Gandhiji's Weeklies : Indian Opinion, Young India, Harijan
- Jitendra Desai
Here is a tale of a journalist for whom life was devotion, sadhana. The newspaper to him was a means of his pursuit of life. His writings were the quintessence of experiences in the life of a sadhaka. It was an attempt to explain to his readers his pursuit of truth which he called satyagraha. He never wrote a word without proper thought and scrutiny or to humour anyone. There was not the slightest overstatement anywhere in his write-ups. They did reveal to the readers the true picture of satyagraha in South Africa and the freedom struggle in India. But besides that, it also conveyed the glimpses of the collective experiment conducted by a seeker of truth.
He had hardly any acquaintance with the newspapers whatsoever until he was 19, when he went to England to study law. But as soon as he developed the habit of reading newspapers there, he also imbibed the urge to communicate so natural in a journalist.
But, I had found my feet now. I had not yet started upon my regular
studies. I had just begun reading newspapers, thanks to Sjt. Shukla.
In India I had never read a newspaper. But here I succeeded in
cultivating a liking for them by regular reading. I always glanced
over the Daily News, The Daily Telegraph and, The Pall
I had not to spend a lifetime in England, I said to myself What then
was the use of learning elocution ? And how could dancing make a
gentleman of me ? The violin I could learn even in India. I was a
student and ought to go on with my studies. I should qualify myself
to join the Inns of Court. If my character made a gentleman of me,
so much the better. Otherwise I should forego the ambition.
Although born at Porbandar in India his life was largely shaped abroad particularly at Durban and Phoenix. During two decades of his stay in South Africa this Barrister-at-Law was transformed into a seeker of truth.
In 1893 Gandhiji, the young Barrister, sailed to South Africa to assist Sheth Abdulla's litigation. The day after his arrival there Sheth Abdulla accompanied him to see the Law Court down there. Gandhiji went there wearing his own Indian turban. According to the convention of the court he had to take it off while he was in. But he did not do so for that meant to him compromise of his self-respect. On the Magistrate's order to take off the turban he preferred to quit.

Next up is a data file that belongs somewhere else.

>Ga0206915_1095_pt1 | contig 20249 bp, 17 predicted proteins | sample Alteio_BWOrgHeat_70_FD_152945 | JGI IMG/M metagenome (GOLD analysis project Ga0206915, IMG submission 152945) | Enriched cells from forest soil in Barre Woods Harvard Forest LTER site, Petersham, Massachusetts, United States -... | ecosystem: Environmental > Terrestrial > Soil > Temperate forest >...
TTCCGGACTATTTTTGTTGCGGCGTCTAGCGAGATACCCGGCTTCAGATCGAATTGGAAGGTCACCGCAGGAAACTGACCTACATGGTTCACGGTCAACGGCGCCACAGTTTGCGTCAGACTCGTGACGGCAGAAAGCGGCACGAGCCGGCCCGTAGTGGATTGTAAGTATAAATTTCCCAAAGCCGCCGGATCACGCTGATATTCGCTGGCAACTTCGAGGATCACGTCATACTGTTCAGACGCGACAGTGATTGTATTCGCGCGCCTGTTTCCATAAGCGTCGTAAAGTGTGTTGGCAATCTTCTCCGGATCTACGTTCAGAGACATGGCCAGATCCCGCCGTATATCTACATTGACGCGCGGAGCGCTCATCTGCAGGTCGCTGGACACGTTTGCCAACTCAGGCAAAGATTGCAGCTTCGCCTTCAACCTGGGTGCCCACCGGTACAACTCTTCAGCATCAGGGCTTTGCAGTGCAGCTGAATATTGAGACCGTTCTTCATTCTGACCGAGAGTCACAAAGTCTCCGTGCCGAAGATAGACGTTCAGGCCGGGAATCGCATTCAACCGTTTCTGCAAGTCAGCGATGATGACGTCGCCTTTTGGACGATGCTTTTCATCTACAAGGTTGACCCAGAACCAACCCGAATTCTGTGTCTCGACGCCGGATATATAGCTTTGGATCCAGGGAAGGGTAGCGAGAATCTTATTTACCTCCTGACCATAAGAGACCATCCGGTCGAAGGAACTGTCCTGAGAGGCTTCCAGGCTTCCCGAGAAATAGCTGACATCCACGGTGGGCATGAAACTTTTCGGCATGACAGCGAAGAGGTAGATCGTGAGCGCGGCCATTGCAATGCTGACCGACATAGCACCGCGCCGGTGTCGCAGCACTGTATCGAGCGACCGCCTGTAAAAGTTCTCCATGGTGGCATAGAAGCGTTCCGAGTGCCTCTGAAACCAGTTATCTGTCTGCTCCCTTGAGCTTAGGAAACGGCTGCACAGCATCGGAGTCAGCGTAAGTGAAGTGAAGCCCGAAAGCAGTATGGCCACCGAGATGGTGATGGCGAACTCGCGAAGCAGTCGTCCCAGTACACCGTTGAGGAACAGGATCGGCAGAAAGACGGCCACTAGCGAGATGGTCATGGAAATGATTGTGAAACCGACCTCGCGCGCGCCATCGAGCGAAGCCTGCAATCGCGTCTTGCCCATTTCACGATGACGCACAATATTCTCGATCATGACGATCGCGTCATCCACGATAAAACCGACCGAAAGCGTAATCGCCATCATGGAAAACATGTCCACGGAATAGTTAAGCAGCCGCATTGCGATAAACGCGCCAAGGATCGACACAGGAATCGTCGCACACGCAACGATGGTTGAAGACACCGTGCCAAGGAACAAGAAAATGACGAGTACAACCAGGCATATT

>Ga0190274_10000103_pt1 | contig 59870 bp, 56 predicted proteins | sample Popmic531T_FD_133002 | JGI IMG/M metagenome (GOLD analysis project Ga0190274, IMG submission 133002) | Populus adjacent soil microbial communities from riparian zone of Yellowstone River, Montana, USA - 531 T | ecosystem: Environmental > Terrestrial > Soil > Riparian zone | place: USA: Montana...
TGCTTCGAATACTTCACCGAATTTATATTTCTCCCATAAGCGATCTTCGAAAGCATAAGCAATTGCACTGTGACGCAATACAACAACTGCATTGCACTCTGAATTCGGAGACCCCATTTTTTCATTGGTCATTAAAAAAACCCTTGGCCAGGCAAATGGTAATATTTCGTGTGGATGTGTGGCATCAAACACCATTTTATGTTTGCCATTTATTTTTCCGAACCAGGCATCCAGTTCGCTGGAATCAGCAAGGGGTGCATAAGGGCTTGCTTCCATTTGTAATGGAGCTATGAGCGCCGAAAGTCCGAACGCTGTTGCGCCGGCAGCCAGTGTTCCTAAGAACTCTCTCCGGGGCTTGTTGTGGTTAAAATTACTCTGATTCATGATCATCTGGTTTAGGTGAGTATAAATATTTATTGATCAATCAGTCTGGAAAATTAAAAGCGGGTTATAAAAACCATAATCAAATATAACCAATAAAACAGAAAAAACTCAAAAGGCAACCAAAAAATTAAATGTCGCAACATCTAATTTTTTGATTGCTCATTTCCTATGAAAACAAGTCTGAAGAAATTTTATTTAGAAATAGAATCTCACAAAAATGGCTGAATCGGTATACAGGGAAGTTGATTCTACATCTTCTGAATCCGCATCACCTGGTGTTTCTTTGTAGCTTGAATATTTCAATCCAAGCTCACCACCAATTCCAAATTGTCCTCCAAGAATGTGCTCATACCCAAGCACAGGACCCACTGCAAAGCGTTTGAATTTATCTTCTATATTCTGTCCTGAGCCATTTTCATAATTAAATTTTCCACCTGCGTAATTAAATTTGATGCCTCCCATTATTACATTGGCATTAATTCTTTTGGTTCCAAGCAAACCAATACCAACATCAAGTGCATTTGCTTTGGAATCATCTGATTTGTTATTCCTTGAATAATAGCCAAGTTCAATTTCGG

This incident awoke the journalist in Gandhi. He wrote to the editor of a newspaper a letter on the right to wear the turban and the humiliation involved in taking it off.
I wrote to the press about the incident and defended the wearing of
my turban in the court. The question was very much discussed in the
papers, which described me as an 'unwelcome visitor'. Thus the
incident gave me an unexpected advertisement in South Africa within
a few days of my arrival there. Some supported me, while others
severely criticized my temerity.
Of his associates in South Africa there was Madanjit who ran a press called the International Printing Press. He sought Gandhiji's help and guidance in launching a newspaper called the Indian Opinion. Gandhiji gave his consent. Mansukhlal Nazar was appointed its editor, but the major editorial burden devolved on Gandhiji's shoulders.
I had no notion that I should have to invest any money in this
journal, but I soon discovered that it could not go on without my
financial help. The Indians and the Europeans both knew that, though
I was not avowedly the editor of Indian Opinion, I was
virtually responsible for its conduct. It would not have mattered if
the journal had never been started, but to stop it after it had once
been launched would have been both a loss and a disgrace. So I kept
on pouring out my money, until ultimately I was practically sinking
all my savings in it. I remember a time when I had to remit £ 75